Helping students grow spiritually is a big deal. Like, a really big deal. And there’s a lot to say about it. That’s why this isn’t just a blog post. It’s a huge blog post. We also made you a video, in case you don’t like to read. And we included a podcast episode, in case you don’t like watching videos either. The video, the podcast, and this blog post all unique, so choose your favorite, or choose them all. Either way, we’re going to talk about something that really, really matters: how to help teenagers grow spiritually.

[crazyplayer_narrow id=”” title=”56 | 4 Habits To Help Your Students Grow Spiritually In Your Youth Ministry” artist=”Youth Ministry Answers” url=”″ thumb=”” theme=”#cf3c3f” bgcolor=”#1e2226″ autoplay=”false”]

If you’re an adult (or maybe even a “professional” Christian) the idea of spiritual habits is probably pretty familiar to you. Spiritual disciplines, quiet time, devotions . . . whatever you call it, I’m guessing you’ve established at least a few rhythms in your life that help you grow spiritually. (Or, at least, you’re working on it.) Maybe you . . .

start your day with a quiet time.
follow a Bible reading plan.
listen to worship music while you drive.
subscribe to sermon podcasts.
go to church, attend a small group, or serve somewhere.

If you’ve been following Jesus for a while, you’ve probably figured out a few ways to grow spiritually. Since you’re a grown up, I’m guessing you’ve had a little time to figure out this whole “spiritual growth” thing.

The teenagers in your ministry, on the other hand, aren’t grown ups, so they might need a little help from you to figure out how, exactly, to grow spiritually.

So what should spiritual growth look like for a teenager?
And how can a middle school or high school student develop spiritual habits?

When I oversaw small groups in the middle school ministry at my church, this question came up pretty often – like the time I was meeting with one of my brand new small group leaders, Peter. Peter was a college-aged guy, brand new to leading small groups, and was really, really, excited to start serving. During our first orientation meeting, while I was showing him the ropes of being a small group leader, he stopped me and asked this question:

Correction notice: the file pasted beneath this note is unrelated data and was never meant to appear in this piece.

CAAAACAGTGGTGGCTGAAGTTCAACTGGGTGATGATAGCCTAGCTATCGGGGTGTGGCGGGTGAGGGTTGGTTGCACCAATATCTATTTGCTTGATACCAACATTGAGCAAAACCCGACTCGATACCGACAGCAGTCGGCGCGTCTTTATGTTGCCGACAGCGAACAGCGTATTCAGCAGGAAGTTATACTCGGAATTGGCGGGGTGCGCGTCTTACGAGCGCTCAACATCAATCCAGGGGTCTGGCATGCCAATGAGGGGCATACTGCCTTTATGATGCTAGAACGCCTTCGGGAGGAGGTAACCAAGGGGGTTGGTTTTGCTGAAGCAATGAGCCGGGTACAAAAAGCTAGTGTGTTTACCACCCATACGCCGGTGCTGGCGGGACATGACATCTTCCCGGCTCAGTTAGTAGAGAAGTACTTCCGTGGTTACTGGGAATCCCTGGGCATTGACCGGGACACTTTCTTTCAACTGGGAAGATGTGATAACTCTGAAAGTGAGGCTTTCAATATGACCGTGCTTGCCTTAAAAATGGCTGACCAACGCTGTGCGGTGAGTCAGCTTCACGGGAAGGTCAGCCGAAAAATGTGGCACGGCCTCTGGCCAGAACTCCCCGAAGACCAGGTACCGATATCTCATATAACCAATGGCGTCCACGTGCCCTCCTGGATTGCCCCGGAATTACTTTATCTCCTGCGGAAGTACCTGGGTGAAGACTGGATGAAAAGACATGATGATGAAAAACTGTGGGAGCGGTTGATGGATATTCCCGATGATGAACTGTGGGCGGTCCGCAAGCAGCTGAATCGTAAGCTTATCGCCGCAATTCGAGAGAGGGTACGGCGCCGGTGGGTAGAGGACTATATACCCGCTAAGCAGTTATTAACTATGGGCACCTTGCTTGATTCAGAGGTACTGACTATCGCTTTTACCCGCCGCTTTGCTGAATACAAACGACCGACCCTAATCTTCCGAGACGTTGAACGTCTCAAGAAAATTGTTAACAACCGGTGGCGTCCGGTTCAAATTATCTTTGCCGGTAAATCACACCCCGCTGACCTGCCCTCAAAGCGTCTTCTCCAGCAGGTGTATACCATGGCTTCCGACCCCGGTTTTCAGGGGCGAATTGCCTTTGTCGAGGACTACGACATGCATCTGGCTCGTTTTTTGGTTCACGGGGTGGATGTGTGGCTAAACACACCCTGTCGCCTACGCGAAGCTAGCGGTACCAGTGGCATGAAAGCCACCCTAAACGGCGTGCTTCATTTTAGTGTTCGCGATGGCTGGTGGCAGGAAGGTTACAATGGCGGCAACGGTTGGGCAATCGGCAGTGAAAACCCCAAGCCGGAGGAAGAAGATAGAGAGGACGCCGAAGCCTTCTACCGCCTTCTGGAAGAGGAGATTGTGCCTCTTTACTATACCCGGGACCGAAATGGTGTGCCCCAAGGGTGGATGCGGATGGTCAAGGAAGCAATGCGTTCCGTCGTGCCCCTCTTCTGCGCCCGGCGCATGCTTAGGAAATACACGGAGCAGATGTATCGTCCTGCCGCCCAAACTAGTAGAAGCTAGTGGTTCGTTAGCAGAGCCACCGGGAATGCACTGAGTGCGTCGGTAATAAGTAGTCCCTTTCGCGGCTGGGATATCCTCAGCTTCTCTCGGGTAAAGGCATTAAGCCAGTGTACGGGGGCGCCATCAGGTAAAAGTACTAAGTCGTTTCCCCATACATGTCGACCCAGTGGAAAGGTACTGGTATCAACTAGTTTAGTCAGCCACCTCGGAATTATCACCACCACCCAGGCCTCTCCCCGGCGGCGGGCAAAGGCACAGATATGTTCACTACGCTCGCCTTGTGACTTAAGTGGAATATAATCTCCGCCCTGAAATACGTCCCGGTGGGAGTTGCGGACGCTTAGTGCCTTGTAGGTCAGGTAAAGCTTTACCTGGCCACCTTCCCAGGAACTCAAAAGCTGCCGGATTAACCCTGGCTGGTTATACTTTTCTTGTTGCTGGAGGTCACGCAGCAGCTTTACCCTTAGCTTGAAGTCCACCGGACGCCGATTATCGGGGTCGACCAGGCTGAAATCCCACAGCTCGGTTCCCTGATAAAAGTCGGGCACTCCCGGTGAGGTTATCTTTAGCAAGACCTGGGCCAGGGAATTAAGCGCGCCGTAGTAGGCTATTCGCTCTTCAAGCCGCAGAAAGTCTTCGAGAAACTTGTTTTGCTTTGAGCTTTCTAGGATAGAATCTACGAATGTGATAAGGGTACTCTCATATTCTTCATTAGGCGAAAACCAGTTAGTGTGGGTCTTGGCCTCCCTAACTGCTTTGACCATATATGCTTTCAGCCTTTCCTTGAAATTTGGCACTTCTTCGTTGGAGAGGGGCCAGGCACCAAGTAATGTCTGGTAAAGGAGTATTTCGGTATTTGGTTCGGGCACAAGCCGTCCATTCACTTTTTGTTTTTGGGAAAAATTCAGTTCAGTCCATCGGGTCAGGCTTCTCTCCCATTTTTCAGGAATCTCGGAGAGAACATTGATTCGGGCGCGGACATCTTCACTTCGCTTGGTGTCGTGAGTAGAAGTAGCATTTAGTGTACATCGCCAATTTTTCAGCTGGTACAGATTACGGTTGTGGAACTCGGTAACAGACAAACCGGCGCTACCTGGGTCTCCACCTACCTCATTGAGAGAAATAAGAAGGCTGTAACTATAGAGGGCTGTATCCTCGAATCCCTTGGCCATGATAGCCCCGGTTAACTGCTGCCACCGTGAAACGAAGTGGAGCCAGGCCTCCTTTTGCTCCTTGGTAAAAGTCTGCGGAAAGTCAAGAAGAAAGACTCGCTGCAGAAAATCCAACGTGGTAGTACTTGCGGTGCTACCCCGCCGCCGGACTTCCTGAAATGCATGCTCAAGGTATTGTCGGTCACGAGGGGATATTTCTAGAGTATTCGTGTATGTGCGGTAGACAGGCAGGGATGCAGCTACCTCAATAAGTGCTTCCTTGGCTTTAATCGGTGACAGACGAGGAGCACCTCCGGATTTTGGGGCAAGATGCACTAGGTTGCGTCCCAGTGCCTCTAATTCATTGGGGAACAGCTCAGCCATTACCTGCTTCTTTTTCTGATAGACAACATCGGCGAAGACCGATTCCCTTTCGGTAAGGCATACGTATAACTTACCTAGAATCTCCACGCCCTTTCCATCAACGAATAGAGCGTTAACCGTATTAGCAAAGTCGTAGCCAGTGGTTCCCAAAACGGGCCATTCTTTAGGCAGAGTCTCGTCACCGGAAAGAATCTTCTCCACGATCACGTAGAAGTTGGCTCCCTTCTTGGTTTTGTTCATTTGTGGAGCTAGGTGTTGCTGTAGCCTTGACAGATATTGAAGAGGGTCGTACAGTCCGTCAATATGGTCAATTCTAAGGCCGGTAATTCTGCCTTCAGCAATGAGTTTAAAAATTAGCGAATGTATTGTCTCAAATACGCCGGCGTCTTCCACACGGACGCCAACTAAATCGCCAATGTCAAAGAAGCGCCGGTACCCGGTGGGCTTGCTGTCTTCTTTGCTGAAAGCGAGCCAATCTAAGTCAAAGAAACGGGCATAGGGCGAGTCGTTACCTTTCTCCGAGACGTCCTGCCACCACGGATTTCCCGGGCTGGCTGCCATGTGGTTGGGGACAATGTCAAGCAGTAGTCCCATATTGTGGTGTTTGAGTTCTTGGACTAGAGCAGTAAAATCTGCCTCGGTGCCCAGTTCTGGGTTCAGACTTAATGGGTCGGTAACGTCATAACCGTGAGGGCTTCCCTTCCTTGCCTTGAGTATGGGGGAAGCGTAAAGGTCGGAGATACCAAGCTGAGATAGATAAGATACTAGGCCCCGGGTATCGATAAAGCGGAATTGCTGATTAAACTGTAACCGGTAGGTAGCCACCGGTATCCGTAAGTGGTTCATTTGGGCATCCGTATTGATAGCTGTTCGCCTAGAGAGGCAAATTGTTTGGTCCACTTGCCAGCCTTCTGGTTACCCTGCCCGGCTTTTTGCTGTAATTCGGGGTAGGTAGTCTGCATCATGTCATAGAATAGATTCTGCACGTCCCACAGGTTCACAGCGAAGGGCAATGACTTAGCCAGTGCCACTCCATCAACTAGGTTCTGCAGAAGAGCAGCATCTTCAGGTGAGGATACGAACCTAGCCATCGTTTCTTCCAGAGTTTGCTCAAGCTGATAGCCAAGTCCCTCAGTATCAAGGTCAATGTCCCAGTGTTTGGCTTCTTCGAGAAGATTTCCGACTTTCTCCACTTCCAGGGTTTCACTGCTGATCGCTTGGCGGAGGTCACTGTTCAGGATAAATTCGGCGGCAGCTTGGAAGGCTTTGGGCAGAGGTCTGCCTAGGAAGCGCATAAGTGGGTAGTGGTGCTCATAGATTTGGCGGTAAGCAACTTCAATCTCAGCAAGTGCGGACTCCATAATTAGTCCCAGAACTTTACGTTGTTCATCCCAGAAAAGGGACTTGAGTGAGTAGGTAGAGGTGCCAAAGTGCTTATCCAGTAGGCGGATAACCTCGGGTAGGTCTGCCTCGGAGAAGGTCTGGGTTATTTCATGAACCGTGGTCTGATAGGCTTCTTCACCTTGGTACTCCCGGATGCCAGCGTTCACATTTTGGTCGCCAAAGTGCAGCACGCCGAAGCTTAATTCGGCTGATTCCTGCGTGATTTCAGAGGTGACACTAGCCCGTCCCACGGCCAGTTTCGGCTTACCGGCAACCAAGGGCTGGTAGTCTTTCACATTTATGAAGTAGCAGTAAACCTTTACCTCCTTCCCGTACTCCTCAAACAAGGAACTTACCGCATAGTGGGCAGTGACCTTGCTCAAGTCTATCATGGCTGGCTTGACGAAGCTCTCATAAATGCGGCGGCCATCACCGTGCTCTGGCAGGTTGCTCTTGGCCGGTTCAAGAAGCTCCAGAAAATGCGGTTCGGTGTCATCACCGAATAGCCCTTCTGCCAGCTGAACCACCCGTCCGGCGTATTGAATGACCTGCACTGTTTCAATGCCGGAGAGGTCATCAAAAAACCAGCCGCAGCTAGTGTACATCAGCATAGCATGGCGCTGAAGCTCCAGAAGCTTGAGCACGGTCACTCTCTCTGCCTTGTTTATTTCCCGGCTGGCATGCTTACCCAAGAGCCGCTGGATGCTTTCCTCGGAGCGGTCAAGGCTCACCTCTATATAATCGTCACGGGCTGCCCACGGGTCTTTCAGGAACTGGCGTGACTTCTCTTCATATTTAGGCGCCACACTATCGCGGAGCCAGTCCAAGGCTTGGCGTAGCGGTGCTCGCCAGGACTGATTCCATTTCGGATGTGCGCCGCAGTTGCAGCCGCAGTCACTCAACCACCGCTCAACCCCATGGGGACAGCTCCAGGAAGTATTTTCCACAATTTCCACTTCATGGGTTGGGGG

“Okay, but . . . how do I help my small group grow spiritually? What’s my goal?”

It was a pretty good question. And since Jesus always answered questions by asking another question (but mostly because I needed a second to figure out what to say next) I asked Peter, “Well, what do you think your goal should be?”

“I don’t know,” he said. “Maybe my goal could be to get every guy in my small group to read the Bible seven times a week?”

Considering Peter was leading a small group of sixth graders, that was a pretty big goal. And when I say “big,” I actually mean “definitely not going to happen.” So although I kind of loved that he was dreaming big, I said no, getting twenty eleven year olds to read the Bible seven days a week was maybe not the right goal.

But it was a great question.

How do we help teenagers grow spiritually? What should our goals be?

Before we can answer that question, we should probably start by agreeing on how anyone grows spiritually.

This is where spiritual habits come in. Spiritual habits are the decisions, behaviors, and rhythms that help us grow spiritually over time. If you’re like most people, the first things that pop into your head when you hear “spiritual habits” are probably . . .

reading the Bible.
going to church.

Sure, reading, praying, and going to church are important spiritual habits. But they’re not the only spiritual habits that matter.

So what is the complete, final, definitive list of spiritual habits? Well, there isn’t one. Not officially. You can organize and categorize and define spiritual habits in a number of ways, but feel free to steal my list if you think it’s helpful. It’s a list of the four spiritual habits we used at our church to help kids, teenagers, and adults grow spiritually. And they’re the four habits Kenny and I still use and believe in today. Here they are . . .


This is an obvious one, right? It’s so obvious, in fact, that sometimes it’s the only spiritual habit we can name. After all, isn’t “growing spiritually” synonymous with “spending time with God”? Well, not exactly. Spending time with God is a big part of growing spiritually, but it’s not the whole picture. That’s why it’s just the first of four spiritual habits.

Spending time with God may not be the only spiritual habit that exists, but it’s still a pretty important one. After all, if teenagers are ever going to make their faith their own, they’ve got to start spending time with God on their own. It means opening the Bible on their own, having conversations with God on their own, and discovering how they best connect with God through worship on their own.


I’m so glad you asked. Here are a few ideas . . .